used it.

Why might this software help reduce fraudulent activity by employees?

Answer: By pinpointing who used the accounting system and when they used it,
the software can hold employees more accountable for their actions.
Companies hope that this will reduce efforts by employees to enter false
accounting entries, change the dates of transactions, or create unau-
thorized expenditures. If employees do engage in these activities, there
will be significant evidence of their activities.

C. Subsidiary Ledgers.

1. A subsidiary ledger is a group of accounts with a common characteristic


(for example, all accounts receivable).

2. The subsidiary ledger facilitates the recording process by freeing the


general ledger from the details of individual balances.

3. At the end of an accounting period, each general ledger control account


balance must equal the composite balance of the individual accounts in
the related subsidiary ledger.

4. The advantages subsidiary ledgers are that they:

a. Show in a single account transactions affecting one customer or one


creditor, thus providing up-to-date information on specific account
balances.

b. Free the general ledger of excessive details relating to individual


accounts receivable and accounts payable.

c. Help locate errors in individual accounts by reducing the number of


accounts in one ledger and by using control accounts.

7-6 Copyright © 2015 John Wiley & Sons, Inc.   Weygandt, Accounting Principles, 12/e, Instructor’s Manual   (For Instructor Use Only)
d. Make possible a division of labor in posting to the general ledger
and subsidiary ledgers.

ACCOUNTING ACROSS THE ORGANIZATION

Rather than relying on customer or creditor names in a subsidiary ledger, a com-


puterized system expands the account number of the control account in a pre-
specified manner.

Why use numbers to identify names in a computerized system?

Answer: Computerized systems process numbers faster than letters. Also, letters
sometimes cause problems because you may have two people with the
same name. Computerized systems avoid this problem by giving different
customers, including those with the same names, different account
numbers.

D. Special Journals.

1. Companies use special journals to record similar types of transactions.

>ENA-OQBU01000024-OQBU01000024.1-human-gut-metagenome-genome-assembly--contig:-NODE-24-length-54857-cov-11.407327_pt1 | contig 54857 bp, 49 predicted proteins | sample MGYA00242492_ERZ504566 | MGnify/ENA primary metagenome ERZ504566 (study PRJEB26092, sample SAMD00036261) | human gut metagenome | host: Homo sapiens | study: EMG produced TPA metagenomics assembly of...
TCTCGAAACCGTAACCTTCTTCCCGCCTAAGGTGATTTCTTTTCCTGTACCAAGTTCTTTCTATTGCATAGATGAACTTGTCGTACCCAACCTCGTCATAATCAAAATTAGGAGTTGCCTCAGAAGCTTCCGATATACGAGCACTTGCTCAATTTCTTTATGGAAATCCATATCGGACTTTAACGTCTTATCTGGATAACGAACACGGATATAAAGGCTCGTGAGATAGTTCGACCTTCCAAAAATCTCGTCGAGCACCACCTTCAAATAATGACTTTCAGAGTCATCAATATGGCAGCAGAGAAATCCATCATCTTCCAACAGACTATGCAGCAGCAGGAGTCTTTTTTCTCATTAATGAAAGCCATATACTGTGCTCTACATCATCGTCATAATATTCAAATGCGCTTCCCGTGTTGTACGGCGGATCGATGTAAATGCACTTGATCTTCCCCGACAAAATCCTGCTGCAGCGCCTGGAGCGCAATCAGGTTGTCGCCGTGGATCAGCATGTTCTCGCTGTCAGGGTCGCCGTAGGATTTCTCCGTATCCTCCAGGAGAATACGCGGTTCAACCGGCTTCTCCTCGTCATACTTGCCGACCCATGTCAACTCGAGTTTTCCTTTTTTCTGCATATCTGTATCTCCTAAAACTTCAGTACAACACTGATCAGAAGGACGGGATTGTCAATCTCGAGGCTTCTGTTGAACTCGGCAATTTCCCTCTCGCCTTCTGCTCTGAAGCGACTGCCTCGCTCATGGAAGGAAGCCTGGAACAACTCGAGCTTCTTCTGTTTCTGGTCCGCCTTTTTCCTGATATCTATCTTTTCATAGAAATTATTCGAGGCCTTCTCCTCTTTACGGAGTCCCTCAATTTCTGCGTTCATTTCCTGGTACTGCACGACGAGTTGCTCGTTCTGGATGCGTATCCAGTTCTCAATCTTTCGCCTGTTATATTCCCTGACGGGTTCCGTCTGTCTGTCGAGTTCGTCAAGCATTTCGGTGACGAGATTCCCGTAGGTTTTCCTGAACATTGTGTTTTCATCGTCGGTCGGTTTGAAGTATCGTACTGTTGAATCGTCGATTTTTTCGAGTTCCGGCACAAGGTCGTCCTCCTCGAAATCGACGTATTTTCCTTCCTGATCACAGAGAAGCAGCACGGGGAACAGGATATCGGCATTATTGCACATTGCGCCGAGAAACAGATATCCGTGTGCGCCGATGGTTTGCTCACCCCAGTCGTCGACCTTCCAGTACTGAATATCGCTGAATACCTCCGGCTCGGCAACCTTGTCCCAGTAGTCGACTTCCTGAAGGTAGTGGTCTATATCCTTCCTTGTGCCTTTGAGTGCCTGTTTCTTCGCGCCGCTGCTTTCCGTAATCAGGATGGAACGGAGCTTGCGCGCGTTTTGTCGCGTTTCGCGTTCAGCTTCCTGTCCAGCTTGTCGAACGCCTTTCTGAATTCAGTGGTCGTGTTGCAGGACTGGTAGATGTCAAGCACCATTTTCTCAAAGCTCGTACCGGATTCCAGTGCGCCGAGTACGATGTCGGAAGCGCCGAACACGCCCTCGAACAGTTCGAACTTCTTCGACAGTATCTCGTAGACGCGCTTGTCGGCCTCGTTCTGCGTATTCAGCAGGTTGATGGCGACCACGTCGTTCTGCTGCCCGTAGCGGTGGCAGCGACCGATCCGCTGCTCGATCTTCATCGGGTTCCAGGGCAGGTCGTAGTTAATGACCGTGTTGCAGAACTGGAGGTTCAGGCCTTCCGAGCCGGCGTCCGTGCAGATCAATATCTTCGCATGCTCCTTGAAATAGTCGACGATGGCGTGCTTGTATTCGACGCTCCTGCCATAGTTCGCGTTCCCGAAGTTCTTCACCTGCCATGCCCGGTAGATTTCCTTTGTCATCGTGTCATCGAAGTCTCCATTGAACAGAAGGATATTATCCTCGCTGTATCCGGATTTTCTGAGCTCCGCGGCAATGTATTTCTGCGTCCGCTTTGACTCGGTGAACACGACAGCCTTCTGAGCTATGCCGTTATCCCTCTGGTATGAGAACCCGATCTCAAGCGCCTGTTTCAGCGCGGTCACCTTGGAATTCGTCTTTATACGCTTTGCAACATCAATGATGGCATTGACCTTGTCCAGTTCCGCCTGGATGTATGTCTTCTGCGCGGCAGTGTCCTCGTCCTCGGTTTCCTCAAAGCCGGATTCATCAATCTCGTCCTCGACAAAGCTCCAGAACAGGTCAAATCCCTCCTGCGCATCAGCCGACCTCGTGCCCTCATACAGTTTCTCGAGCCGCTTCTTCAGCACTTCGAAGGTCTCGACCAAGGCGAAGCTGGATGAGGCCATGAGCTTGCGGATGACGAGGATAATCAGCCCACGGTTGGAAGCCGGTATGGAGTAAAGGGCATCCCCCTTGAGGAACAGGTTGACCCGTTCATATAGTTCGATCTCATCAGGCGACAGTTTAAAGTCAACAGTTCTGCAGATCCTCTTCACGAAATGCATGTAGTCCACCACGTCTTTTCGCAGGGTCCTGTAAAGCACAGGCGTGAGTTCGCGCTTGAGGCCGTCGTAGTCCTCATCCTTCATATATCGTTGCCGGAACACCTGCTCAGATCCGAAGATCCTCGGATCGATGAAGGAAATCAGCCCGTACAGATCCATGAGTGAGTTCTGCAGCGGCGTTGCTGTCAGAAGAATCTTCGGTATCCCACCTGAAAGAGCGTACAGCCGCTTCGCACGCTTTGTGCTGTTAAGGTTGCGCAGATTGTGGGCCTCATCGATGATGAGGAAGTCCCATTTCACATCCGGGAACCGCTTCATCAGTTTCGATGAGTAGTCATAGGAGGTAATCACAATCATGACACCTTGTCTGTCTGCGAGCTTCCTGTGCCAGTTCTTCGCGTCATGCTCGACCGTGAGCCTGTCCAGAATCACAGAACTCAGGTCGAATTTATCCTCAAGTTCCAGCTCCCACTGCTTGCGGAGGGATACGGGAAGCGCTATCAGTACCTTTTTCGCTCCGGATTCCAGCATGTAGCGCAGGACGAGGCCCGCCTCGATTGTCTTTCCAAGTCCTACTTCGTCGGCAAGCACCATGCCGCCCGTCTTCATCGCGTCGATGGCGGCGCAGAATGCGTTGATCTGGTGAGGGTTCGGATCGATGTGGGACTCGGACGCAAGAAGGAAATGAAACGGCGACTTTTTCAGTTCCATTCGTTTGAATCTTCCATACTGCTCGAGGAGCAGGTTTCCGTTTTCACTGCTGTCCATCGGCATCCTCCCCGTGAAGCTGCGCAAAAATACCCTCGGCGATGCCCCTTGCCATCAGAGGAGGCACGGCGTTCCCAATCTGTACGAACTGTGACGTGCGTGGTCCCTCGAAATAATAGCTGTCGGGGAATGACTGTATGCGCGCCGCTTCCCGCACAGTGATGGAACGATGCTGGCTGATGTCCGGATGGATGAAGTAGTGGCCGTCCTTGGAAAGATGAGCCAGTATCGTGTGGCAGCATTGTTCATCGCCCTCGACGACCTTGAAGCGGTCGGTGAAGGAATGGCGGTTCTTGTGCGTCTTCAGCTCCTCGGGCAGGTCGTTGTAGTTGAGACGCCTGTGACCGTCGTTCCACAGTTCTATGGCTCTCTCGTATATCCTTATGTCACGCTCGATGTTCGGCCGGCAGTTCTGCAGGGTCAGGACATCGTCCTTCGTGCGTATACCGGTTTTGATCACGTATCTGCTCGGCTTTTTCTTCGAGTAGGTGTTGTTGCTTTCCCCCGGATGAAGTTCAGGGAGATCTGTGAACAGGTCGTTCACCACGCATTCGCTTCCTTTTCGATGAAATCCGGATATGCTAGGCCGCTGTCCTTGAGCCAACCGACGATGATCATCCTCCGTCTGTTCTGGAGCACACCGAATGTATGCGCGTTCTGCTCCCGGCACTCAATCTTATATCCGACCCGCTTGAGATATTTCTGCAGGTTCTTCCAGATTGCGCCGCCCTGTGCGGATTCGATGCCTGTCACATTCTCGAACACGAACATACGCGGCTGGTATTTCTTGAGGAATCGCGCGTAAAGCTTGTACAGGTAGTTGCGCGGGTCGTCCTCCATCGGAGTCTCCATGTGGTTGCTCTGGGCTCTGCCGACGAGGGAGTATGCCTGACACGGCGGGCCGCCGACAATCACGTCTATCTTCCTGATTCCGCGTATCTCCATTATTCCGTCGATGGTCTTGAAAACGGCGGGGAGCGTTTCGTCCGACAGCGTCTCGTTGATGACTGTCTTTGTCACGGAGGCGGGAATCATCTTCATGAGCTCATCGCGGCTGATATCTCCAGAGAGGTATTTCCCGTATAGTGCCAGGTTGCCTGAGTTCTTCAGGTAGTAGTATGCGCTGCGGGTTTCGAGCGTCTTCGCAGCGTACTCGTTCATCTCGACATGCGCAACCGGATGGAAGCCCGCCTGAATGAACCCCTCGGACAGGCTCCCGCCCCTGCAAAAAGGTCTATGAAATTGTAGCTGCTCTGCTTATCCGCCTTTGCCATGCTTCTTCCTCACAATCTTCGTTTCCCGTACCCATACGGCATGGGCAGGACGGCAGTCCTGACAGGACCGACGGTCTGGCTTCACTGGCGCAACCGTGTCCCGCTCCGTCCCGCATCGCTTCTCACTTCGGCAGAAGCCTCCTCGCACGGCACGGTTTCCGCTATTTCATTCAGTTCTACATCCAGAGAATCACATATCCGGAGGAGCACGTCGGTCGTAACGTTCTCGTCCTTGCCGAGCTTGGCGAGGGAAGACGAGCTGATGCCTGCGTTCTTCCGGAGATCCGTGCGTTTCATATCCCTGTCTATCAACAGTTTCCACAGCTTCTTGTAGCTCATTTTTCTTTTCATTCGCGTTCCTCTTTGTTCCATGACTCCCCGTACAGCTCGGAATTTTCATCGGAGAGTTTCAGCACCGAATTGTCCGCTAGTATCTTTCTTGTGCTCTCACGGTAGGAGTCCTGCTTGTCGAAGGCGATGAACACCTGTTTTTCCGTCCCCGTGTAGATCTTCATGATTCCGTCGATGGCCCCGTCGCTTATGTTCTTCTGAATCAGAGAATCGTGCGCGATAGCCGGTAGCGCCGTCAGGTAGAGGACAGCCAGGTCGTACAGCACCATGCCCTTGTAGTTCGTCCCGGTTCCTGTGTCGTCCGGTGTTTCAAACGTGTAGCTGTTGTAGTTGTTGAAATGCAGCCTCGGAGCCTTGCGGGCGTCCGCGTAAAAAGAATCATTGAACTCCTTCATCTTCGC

Special journals frequently used are:
a. Sales journal. Used for all sales of merchandise on account.
b. Cash receipts journal. Used for all cash received.
c. Purchases journal. Used for all purchases of merchandise on
account.
d. Cash payments journal. Used for all cash paid.

2. In the sales journal, companies record sales of merchandise on account.


Each entry in the sales journal results in a debit to Accounts Receivable
and a credit to Sales Revenue at selling price and another entry at cost
—a debit to Cost of Goods Sold and a credit to Inventory.

Copyright © 2015 John Wiley & Sons, Inc.   Weygandt, Accounting Principles, 12/e, Instructor’s Manual   (For Instructor Use Only) 7-7
3. In the cash receipts journal, companies record all receipts of cash.

a. Companies use a multiple-column cash receipts journal because a two


column journal would not have enough space for all possible cash
receipts transactions.

b. Generally, a cash receipts journal includes debit columns for Cash


and Sales Discounts, and credit columns for Accounts Receivable,
Sales Revenue, and “Other” Accounts. A debit and credit column is also
included to record debits to Cost of Goods Sold and credits to
Inventory when a cash sale occurs.

4. In the purchases journal, companies record all purchases of merchandise


on account. Each entry in this journal results in a debit to Inventory and a
credit to Accounts Payable.

5. In a cash payments (cash disbursements) journal, companies record all


disbursements of cash.

6. Only transactions that cannot be entered in a special journal are recorded in


the general journal.

E. Posting of Multi-Column Journals.

1. Companies post all column totals except for the Other Accounts column
once at the end of the month to the account title specified in the column
heading.

2. Companies do not post the total of the Other Accounts column. Instead,
the individual amounts comprising the total are posted separately to the
general ledger accounts specified in the Account Credited (Debited)
column.

3. The individual amounts in a column posted in total to a control account are


posted daily to the subsidiary ledger accounts specified in the Account
Credited (Debited) column.

7-8 Copyright © 2015 John Wiley & Sons, Inc.   Weygandt, Accounting Principles, 12/e, Instructor’s Manual   (For Instructor Use Only)
A Look at IFRS

As discussed in Chapter 1, IFRS is growing in acceptance around the world. For